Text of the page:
Can Keira Knightley Win an Oscar For 'Imitation Game'? It's Not Her First Time Vying For The Academy Honor
To the delight of her fans everywhere, Keira Knightley scored her second Oscar nomination for her stellar performance in The Imitation Game (she was last nominated back in 2005 in the Best Actress category for her turn as the iconic Elizabeth Bennet in Pride and Prejudice — and at 20 years old, she was actually the fifth youngest nominee in the category). Critics pretty much across the board praised her Imitation Game performance (praise that was well-deserved, considering that I almost cried during her last scene with Benedict Cumberbatch and I'm practically a robot), but it's not as if she's generally been considered a serious a contender for the Best Supporting Actress award this year or in 2005. After all, Patricia Arquette is widely believed to have the whole thing on lockdown, and even if (by some strange twist of fate) Arquette didn't end up winning, there's still Meryl Streep, Laura Dern, and Emma Stone for Knightley to contend with. So, excellent performance or no, it's not looking like 2015 is Knightley's year to win an Oscar.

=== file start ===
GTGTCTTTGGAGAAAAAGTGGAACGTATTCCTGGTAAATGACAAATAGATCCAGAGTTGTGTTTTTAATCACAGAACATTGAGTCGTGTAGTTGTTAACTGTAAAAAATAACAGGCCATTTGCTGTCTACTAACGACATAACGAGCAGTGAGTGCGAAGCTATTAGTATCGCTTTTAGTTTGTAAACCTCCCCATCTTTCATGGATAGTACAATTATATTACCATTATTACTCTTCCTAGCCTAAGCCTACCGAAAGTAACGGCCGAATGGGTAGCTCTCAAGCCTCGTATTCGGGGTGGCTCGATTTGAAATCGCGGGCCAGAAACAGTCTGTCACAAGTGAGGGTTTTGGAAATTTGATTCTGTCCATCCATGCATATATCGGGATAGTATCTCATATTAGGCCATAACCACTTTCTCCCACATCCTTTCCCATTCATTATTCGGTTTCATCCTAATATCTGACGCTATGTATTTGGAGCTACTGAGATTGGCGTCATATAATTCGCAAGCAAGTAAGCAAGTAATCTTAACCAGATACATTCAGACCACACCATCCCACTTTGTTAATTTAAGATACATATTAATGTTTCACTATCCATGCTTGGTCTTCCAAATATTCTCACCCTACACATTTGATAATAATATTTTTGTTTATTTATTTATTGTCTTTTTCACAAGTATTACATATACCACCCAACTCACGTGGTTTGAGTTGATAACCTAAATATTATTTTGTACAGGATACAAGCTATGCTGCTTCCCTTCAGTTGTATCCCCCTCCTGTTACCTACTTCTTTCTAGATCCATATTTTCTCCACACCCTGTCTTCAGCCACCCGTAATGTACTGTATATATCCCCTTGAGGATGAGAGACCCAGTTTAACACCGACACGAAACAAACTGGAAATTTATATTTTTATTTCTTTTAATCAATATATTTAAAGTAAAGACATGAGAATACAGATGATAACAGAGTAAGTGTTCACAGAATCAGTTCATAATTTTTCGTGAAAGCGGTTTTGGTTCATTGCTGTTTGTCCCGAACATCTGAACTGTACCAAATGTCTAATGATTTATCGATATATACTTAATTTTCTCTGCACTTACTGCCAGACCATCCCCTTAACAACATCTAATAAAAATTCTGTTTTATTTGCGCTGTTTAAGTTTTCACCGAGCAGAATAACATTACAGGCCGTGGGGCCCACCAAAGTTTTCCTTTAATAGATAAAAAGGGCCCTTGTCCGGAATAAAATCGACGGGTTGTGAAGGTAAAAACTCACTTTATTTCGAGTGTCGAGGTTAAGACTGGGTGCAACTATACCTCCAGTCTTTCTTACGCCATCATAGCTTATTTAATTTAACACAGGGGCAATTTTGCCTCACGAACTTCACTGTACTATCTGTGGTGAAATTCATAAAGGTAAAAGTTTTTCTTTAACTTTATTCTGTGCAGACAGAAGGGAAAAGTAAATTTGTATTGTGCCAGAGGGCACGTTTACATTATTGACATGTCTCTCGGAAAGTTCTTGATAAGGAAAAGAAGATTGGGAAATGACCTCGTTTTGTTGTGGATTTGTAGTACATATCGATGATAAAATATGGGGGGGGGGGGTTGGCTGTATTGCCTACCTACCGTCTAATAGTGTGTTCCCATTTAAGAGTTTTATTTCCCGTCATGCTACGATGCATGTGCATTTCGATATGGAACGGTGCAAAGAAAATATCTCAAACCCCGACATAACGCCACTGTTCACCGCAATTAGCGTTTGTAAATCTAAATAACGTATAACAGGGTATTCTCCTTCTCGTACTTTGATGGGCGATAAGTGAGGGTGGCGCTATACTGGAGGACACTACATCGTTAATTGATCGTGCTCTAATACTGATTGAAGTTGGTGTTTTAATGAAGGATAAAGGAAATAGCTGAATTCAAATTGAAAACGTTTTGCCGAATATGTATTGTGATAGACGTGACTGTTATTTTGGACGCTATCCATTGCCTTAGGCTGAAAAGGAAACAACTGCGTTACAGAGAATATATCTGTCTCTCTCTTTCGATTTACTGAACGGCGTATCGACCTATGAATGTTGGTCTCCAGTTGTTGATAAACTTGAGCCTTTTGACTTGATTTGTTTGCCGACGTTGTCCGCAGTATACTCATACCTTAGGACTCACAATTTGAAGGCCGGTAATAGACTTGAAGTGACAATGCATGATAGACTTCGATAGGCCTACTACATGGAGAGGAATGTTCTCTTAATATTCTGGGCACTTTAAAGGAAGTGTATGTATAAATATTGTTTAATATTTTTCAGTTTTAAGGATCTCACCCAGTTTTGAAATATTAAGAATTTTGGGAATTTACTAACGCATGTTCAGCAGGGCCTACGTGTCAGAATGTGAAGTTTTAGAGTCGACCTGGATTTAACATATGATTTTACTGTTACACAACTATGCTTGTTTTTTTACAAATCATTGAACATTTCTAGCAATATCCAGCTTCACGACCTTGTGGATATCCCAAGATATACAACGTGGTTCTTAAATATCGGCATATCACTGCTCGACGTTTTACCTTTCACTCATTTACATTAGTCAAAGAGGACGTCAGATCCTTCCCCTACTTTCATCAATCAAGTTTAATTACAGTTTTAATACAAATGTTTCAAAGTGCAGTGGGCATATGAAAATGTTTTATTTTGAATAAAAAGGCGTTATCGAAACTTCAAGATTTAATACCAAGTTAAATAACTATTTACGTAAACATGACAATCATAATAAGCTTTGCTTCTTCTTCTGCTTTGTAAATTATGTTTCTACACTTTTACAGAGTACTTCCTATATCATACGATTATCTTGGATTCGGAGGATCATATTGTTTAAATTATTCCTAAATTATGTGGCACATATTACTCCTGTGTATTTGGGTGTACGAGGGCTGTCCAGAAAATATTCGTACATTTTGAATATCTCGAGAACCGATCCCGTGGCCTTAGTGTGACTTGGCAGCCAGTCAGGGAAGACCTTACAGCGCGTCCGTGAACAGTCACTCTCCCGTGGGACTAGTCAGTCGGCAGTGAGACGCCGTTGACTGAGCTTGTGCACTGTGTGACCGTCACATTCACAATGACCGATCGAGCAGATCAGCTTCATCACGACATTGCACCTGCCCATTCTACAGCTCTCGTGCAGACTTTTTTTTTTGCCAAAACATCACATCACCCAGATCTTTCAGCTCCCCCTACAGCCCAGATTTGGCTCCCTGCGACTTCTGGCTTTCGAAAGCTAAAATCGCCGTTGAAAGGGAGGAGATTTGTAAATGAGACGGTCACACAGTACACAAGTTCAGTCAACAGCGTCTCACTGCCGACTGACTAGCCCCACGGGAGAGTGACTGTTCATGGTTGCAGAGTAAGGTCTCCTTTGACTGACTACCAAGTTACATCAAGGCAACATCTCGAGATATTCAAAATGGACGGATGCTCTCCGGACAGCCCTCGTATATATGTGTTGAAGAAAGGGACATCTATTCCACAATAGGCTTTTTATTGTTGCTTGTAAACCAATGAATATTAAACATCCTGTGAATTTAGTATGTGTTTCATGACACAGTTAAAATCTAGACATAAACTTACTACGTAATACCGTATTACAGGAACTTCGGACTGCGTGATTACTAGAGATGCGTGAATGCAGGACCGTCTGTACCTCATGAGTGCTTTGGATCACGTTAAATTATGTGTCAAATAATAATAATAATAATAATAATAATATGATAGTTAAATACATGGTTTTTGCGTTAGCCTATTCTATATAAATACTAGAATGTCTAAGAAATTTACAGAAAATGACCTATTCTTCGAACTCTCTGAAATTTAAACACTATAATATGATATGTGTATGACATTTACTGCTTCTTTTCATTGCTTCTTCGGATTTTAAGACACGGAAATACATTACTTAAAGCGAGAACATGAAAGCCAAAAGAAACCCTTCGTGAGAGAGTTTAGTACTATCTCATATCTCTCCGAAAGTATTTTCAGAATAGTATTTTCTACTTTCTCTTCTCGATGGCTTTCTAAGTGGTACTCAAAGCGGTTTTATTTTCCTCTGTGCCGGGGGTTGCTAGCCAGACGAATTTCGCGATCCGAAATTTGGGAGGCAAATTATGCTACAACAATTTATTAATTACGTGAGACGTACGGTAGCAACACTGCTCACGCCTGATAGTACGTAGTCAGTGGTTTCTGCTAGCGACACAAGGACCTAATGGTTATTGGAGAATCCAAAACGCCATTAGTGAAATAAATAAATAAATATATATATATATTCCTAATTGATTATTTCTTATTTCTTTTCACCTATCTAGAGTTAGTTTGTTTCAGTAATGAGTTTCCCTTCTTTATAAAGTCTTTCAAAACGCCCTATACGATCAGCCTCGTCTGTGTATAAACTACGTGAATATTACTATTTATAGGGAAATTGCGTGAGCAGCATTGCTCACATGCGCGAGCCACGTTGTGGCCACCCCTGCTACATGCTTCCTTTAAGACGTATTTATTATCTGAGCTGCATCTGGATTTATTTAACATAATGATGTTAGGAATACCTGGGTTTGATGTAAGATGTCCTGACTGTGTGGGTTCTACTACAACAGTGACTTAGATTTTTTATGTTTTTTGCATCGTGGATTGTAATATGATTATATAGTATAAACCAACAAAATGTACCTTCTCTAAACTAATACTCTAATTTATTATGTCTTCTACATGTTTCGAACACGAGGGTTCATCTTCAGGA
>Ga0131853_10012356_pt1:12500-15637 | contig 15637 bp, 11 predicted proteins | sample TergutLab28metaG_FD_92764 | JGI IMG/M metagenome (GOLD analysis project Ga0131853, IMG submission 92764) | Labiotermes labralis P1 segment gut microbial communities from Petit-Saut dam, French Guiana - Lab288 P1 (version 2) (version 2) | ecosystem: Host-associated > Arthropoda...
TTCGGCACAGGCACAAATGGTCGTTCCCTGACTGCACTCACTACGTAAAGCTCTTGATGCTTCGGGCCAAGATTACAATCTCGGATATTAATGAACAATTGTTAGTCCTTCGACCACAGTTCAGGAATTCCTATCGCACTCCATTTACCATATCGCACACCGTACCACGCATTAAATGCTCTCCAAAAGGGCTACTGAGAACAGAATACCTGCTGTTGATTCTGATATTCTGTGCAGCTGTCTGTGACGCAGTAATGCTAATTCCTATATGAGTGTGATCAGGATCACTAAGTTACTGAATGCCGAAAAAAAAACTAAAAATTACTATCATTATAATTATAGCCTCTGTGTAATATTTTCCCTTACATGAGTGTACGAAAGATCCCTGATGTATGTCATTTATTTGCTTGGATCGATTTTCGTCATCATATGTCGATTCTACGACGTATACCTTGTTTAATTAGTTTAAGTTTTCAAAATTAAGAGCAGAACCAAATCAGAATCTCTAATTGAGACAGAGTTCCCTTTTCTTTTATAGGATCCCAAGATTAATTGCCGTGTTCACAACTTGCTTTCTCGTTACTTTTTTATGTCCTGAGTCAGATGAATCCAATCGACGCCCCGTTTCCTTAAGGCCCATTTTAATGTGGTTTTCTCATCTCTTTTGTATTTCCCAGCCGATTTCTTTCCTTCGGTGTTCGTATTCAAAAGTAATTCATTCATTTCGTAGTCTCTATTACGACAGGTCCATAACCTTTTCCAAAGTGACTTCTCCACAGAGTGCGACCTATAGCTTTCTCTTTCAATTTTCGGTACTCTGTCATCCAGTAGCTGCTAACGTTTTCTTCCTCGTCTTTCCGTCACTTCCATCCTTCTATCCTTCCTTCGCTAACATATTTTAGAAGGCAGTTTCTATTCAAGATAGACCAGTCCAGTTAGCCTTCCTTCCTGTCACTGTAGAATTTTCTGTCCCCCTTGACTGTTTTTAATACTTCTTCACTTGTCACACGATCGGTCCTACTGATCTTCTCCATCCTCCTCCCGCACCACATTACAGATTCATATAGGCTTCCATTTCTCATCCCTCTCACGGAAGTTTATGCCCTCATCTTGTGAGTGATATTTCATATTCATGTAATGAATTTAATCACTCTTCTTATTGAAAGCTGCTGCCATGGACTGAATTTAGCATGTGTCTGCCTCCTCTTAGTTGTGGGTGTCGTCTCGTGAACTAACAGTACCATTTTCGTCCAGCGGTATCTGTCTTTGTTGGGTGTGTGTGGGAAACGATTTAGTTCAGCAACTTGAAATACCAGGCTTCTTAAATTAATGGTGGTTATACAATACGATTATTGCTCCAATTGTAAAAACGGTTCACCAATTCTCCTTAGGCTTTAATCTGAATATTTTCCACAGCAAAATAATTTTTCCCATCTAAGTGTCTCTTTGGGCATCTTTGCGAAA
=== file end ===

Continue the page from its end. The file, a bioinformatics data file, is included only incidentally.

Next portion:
After all, she's someone for whom there's generally a lot of smoke — but not always a fire. Over the past decade, she's had a lot of buzz-worthy roles (think Atonement and A Dangerous Method), but she's actually picked up fewer nominations, and even fewer awards than you may think. You hear the name "Keira Knightley" and you think things like "period films" "serious actress" and "biopic" — usually all topics that are thought to be awards bait, though she generally hasn't historically delivered on that front. A cynic might even say she's doomed to a lifetime to Leonardo diCaprio syndrome (which truly is a tragedy — NOT), but I think she'll pull through and win — someday.
And hey, that day may be sooner than we think: What with her recent career shakeups like Laggies (she stars as an almost disturbingly-relatable millennial), her first-ever singing role in Begin Again; not to mention the Oscar nomination she scored for The Imitation Game — and I think we're seeing the beginning of Keira Knightley 2.0. I think Knightley's on the rise — which, in my calculations, means we're not going to have to wait another 10 years until she gets another Oscar nod, because she's going to be getting one soon.
Knightley may have once been someone to scorn and tease for the occasional overwrought (and/or underwrought) performance, but she's left those days behind her — and you'd better watch out, because she's coming to get your awards.
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